The plight of the native river rodents was exacerbated by the release of 6,000 American mink in Hampshire and 7,000 from a Staffordshire fur farm last month, Tuskforce said.
It warned that 94 per cent of water vole nesting sites would disappear by 2000, through habitat degradation and the action of predators. Mink were a principal threat.
"Voles are facing short-term extinction - within the next 10 years," said a Tuskforce spokesman.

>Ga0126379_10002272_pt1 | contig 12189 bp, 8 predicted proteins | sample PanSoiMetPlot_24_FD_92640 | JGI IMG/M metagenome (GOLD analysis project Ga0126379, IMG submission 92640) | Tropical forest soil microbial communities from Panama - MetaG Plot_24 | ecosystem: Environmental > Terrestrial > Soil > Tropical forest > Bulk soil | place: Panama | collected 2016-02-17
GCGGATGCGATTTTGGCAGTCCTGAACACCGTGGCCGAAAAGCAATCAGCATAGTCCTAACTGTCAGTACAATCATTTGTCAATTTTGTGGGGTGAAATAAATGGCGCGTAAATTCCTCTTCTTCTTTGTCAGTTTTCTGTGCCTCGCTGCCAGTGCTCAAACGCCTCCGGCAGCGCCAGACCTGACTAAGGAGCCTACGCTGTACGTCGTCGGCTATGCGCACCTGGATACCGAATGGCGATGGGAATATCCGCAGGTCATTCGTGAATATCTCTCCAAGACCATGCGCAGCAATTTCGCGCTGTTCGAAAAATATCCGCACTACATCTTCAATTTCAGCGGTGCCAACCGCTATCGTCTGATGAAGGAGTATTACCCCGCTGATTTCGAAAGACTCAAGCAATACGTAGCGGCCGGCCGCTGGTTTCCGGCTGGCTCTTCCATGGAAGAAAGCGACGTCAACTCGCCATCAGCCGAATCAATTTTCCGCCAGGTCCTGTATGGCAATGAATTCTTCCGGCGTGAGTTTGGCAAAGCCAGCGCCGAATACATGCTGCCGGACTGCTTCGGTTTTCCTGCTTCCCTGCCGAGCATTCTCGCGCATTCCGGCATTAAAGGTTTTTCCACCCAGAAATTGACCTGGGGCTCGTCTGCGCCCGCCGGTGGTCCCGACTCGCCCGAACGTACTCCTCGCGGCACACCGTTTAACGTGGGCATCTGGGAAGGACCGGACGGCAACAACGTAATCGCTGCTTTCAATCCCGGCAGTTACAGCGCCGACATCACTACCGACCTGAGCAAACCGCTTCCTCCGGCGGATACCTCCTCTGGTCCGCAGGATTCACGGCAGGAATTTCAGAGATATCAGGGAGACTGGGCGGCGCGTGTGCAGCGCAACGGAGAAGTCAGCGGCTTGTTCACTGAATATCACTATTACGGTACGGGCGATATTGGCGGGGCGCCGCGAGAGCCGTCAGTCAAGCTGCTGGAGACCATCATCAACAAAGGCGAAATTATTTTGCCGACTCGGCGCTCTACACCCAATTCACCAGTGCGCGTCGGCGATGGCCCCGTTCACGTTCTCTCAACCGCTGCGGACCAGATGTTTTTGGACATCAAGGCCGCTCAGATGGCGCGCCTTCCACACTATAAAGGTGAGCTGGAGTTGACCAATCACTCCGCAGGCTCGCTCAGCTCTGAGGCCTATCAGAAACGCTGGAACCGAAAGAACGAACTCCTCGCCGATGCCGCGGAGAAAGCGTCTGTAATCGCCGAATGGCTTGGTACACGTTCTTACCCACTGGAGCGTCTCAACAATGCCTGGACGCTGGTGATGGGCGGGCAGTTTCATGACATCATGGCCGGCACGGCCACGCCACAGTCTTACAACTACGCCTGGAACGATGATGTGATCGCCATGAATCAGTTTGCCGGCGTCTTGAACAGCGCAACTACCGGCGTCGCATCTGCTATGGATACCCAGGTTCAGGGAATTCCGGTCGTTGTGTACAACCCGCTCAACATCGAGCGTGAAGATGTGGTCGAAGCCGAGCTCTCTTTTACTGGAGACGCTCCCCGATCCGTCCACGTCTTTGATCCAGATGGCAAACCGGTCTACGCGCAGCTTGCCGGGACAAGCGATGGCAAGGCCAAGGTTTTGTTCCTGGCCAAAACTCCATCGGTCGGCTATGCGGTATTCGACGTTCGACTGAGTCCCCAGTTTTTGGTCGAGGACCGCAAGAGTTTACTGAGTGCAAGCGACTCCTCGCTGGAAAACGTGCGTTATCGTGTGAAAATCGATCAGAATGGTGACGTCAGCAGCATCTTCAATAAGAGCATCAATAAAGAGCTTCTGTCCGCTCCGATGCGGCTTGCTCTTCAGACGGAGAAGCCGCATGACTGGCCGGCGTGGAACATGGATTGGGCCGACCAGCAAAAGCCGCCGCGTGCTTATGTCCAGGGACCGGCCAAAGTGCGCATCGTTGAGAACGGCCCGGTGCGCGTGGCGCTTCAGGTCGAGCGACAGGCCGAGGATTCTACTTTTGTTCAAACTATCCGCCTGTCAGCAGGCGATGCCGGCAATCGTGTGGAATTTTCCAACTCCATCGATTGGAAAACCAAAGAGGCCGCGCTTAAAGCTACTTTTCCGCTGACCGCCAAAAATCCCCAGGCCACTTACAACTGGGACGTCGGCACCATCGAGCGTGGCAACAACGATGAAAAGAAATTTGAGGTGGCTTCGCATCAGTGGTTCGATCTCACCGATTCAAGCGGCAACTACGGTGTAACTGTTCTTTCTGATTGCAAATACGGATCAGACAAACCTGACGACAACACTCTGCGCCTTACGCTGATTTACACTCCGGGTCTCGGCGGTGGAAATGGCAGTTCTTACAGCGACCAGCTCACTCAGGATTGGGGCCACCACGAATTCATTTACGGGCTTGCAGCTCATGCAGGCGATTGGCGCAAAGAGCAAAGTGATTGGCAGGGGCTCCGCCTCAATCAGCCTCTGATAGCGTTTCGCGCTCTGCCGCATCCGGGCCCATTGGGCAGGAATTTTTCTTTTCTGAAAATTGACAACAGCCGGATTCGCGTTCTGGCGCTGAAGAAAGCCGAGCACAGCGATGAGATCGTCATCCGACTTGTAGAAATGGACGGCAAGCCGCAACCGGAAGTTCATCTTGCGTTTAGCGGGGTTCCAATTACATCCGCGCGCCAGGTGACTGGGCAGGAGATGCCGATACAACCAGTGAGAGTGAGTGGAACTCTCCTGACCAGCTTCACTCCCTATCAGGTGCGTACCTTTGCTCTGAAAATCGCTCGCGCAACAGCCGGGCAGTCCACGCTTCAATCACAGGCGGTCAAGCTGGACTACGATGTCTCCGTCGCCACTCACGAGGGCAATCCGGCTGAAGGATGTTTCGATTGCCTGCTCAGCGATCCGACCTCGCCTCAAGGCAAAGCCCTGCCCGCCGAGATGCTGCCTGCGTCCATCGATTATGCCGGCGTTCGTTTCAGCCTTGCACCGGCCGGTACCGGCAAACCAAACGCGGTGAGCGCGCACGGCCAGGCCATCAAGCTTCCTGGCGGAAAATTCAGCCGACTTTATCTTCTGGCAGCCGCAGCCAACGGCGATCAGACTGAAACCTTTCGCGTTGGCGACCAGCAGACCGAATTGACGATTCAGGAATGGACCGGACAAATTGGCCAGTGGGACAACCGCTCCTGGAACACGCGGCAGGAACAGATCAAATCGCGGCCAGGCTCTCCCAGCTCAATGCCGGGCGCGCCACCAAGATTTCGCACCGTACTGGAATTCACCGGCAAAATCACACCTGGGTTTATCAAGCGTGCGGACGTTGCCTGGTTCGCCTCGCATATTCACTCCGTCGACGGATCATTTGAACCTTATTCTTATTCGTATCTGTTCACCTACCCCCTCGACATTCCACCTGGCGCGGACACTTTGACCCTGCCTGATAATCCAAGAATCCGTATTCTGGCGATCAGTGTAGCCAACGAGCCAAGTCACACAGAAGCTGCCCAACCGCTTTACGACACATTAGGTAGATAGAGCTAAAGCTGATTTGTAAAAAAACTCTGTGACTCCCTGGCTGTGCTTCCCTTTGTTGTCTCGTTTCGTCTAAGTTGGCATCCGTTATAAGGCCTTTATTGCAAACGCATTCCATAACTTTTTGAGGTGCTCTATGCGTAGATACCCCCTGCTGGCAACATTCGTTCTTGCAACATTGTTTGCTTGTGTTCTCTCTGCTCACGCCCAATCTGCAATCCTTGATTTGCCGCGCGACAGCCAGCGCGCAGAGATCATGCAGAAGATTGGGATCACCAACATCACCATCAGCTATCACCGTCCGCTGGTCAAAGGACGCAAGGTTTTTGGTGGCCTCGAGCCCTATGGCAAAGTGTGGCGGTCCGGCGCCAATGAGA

The warning came as Tuskforce announced the first British captive breeding plan for voles, at the Wild at Heart Conservation Awards for children in London.
A small number of wild voles are to be caught and bred, so that they can be used to colonise suitable and adequately protected areas in future. Others will be rescued from threatened habitats.
The awards involve a competition in which teams of children complete five conservation challenges while raising money for Tuskforce, a charity.Reuse content